BACnet standards: Access control

Sunday, April 1, 2007

DALLAS--The American Society of Heating, Refrigerating and Air-Conditioning Engineers in February released for public review a set of proposals that add physical access control to the existing standards for building automation and control. Upon approval, the new access control standards will be integrated into BACnet (also known as ANSI/ASHRAE 135-2004), a data communication protocol for building automation and control networks. According to ASHRAE, it is an American national standard, a European pre-standard, a Japanese standard, a Chinese standard and an ISO global standard.
The access control standards came out of the Life Safety and Security Working Group, convened by David Ritter, access control project manager at Delta Controls. The group developed eight specific proposals for the following pieces of an access control system: access door object, access point object, access zone object, access user object, access credential object, access rights object, authentication factor input object and the access event algorithm. The proposals are posted at and input from the security industry and members of the installation community as a whole are welcome and expected.
It is ASHRAE's belief that, once approved, these will represent the first comprehensive access control standards.
"Hirsch has seen this coming all along," said Rob Zivney, vice president of marketing for access control manufacturer Hirsch Electronics and a member of ASHRAE's life safety and security working group. "Those who've ignored it will be at a disadvantage ... There are significant players that are involved and committed." He said those companies include HID, Siemens, Integrated Control Systems, Delta Controls and others.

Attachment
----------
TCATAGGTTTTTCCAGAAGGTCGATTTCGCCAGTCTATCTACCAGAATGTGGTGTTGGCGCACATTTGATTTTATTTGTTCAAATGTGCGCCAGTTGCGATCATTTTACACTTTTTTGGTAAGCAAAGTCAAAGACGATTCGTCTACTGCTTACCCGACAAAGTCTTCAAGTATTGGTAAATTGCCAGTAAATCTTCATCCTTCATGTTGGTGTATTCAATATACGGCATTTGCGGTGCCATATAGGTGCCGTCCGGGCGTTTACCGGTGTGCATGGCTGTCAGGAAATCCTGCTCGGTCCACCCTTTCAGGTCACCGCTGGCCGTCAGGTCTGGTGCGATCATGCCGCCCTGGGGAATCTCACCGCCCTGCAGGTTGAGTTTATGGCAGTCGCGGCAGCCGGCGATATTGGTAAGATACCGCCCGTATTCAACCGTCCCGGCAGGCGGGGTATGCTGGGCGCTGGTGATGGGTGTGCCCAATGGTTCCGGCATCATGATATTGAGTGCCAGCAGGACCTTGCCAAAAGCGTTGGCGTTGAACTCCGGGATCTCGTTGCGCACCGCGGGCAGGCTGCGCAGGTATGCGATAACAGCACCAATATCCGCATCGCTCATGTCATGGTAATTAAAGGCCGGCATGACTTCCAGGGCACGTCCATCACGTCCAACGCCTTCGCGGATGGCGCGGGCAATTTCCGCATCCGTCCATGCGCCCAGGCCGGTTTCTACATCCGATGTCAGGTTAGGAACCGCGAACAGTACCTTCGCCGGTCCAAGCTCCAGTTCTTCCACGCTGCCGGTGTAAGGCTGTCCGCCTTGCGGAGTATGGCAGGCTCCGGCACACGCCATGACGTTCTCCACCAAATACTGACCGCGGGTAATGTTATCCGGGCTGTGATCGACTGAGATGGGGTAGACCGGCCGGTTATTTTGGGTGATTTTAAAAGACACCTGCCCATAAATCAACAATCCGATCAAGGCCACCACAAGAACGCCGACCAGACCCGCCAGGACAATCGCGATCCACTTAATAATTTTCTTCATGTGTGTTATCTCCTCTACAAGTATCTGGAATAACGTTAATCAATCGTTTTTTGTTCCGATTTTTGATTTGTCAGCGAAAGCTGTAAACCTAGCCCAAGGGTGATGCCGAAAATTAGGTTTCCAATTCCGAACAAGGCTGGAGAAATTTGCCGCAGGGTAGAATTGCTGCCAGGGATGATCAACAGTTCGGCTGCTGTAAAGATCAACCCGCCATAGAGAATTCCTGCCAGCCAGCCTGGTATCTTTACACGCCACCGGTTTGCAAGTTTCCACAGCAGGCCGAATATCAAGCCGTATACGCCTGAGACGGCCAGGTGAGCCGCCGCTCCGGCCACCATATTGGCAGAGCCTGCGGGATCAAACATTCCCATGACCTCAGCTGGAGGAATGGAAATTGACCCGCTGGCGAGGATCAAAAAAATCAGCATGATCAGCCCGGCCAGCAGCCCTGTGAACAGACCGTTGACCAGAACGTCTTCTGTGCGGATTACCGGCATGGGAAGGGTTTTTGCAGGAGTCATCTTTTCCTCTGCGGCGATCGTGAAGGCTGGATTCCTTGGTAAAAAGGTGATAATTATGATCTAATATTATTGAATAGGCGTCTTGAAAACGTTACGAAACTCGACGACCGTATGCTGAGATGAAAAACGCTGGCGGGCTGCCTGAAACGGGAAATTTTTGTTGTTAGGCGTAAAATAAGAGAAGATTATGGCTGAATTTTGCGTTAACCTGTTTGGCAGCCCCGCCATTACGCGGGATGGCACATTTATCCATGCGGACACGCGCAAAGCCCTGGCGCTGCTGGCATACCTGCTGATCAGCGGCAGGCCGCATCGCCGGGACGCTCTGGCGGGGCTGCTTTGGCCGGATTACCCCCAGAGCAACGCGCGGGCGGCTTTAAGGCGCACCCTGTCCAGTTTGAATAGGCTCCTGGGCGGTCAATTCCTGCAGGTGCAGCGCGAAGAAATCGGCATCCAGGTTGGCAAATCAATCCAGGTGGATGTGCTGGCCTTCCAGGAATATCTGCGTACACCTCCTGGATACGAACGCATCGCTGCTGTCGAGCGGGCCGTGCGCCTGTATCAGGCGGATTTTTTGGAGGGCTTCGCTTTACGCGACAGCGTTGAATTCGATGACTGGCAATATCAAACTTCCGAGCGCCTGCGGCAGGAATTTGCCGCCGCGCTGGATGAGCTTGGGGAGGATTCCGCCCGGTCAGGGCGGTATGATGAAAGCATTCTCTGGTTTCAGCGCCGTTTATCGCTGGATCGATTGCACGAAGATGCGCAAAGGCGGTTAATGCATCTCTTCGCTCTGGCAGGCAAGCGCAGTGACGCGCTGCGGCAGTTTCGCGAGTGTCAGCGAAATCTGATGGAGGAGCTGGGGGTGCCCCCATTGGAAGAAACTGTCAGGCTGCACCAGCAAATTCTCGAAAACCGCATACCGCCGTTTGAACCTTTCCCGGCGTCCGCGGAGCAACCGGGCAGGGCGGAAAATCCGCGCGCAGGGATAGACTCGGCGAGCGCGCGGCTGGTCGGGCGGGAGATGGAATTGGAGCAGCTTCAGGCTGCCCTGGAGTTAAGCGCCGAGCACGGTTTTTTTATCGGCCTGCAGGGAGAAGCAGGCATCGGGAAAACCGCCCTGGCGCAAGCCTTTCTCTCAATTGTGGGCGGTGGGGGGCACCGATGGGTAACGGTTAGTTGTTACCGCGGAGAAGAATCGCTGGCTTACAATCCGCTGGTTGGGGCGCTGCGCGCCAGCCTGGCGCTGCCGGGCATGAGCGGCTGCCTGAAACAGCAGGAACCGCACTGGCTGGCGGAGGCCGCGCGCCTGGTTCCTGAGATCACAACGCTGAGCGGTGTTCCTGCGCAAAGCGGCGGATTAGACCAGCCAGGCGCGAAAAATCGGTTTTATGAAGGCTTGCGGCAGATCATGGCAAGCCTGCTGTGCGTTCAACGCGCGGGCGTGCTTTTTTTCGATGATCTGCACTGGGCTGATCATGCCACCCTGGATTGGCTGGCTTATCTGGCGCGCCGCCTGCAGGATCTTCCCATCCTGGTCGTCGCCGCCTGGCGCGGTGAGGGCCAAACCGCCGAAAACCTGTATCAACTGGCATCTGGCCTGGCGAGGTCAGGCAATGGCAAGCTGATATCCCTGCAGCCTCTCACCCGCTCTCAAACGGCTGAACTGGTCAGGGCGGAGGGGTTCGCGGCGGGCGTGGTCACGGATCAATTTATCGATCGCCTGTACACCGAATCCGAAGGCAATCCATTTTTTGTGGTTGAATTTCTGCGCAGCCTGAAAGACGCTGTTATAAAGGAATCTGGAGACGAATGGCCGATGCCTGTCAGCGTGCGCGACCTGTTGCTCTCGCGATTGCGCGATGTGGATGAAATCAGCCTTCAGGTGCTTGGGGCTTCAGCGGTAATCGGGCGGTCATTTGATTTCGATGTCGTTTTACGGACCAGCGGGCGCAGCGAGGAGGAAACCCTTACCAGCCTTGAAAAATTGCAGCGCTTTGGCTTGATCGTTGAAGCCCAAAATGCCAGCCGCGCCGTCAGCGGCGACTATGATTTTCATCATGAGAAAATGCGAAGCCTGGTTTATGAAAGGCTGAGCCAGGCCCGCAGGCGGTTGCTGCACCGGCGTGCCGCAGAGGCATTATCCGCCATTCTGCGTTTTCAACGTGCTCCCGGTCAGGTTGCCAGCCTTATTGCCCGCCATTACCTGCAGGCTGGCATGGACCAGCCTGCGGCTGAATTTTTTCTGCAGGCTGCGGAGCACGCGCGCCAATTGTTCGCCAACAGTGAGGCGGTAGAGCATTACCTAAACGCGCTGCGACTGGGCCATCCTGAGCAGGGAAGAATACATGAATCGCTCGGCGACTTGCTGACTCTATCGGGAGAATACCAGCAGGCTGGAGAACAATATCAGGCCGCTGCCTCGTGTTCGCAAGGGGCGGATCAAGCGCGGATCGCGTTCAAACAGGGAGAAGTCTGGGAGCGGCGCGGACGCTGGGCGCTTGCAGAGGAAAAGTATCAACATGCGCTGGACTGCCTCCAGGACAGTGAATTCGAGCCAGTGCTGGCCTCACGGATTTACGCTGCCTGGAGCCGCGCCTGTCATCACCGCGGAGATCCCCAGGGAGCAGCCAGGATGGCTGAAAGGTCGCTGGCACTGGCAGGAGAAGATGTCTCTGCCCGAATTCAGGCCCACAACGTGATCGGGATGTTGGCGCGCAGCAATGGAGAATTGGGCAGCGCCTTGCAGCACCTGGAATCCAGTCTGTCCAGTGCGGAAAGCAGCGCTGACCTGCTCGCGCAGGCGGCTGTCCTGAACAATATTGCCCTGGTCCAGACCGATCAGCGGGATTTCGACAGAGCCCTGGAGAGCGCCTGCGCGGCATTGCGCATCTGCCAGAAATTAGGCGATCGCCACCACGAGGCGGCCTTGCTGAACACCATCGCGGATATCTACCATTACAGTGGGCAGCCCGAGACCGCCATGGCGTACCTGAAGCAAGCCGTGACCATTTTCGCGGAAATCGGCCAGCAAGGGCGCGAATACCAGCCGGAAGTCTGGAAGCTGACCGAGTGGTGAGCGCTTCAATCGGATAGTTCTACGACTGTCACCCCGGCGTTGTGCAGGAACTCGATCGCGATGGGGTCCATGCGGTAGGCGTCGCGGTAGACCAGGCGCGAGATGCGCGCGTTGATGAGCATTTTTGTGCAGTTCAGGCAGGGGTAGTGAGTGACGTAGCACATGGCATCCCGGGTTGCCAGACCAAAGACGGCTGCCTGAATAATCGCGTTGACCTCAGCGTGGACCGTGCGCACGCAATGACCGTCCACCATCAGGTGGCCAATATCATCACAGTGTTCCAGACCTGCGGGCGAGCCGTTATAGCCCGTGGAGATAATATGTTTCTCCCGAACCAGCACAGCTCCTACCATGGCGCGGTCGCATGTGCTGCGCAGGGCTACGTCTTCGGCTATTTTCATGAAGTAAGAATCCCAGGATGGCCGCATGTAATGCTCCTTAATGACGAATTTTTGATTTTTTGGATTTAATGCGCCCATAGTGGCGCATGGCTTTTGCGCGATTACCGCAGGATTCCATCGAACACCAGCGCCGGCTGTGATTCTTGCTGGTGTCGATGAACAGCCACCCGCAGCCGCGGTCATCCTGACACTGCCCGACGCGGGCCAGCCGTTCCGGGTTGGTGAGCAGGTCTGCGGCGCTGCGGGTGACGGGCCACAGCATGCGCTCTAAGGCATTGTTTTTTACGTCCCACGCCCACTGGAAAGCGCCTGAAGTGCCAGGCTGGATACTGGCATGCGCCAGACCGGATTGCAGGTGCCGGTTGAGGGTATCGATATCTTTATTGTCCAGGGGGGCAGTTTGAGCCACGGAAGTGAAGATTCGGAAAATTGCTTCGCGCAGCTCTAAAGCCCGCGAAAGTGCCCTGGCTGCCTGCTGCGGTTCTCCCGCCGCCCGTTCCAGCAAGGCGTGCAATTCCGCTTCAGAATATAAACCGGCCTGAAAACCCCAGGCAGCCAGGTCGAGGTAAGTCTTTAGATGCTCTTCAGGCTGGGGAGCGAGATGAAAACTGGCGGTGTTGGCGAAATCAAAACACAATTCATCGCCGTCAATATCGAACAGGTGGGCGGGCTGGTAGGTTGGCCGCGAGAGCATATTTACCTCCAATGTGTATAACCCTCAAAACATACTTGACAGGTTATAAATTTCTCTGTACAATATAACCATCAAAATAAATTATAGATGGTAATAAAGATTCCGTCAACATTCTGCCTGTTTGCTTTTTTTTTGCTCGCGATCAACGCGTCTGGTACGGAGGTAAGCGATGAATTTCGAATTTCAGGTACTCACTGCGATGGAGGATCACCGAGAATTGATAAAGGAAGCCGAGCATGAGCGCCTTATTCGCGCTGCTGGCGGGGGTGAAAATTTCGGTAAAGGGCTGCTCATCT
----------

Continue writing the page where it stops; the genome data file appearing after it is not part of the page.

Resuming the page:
Leon Chlimper, vice president of systems for Bosch Security, said Bosch has a long history with BACnet in the HVAC and building controls market, but will take something of a wait-and-see approach with the access control standard. "It's not that we're shying away from it," he said, "but we want to develop further our TCP/IP protocols for access control ... and when we need to integrate with BACnet language, we'll use the hooks we have right now, which we've been doing."
Brad Lierman, president of IT/physical security integrator Fuller Engineering, based in Carmel, Ind., said, "we've been asked a number of times" about using BACnet in security applications, and his company currently uses it often with building control applications. "I do think [the security industry] should embrace it," he said. "As much information as can be traded from system to system, the better the systems can be and the more useful to the end user." Also, he said, "I definitely think you can trust it going forward. We sell a lot of products in other markets, and we see BACnet in every product line we're involved in."
"When [BACnet] first came out, the end users were demanding it," Zivney said. "Manufacturers had to do it. The first adopters were the smarter companies using it as a chance to differentiate themselves." Of course, BACnet is just one of many standards' pushes in the security industry. SIA, for example, recently released video standards and is working on access for the end of 2007.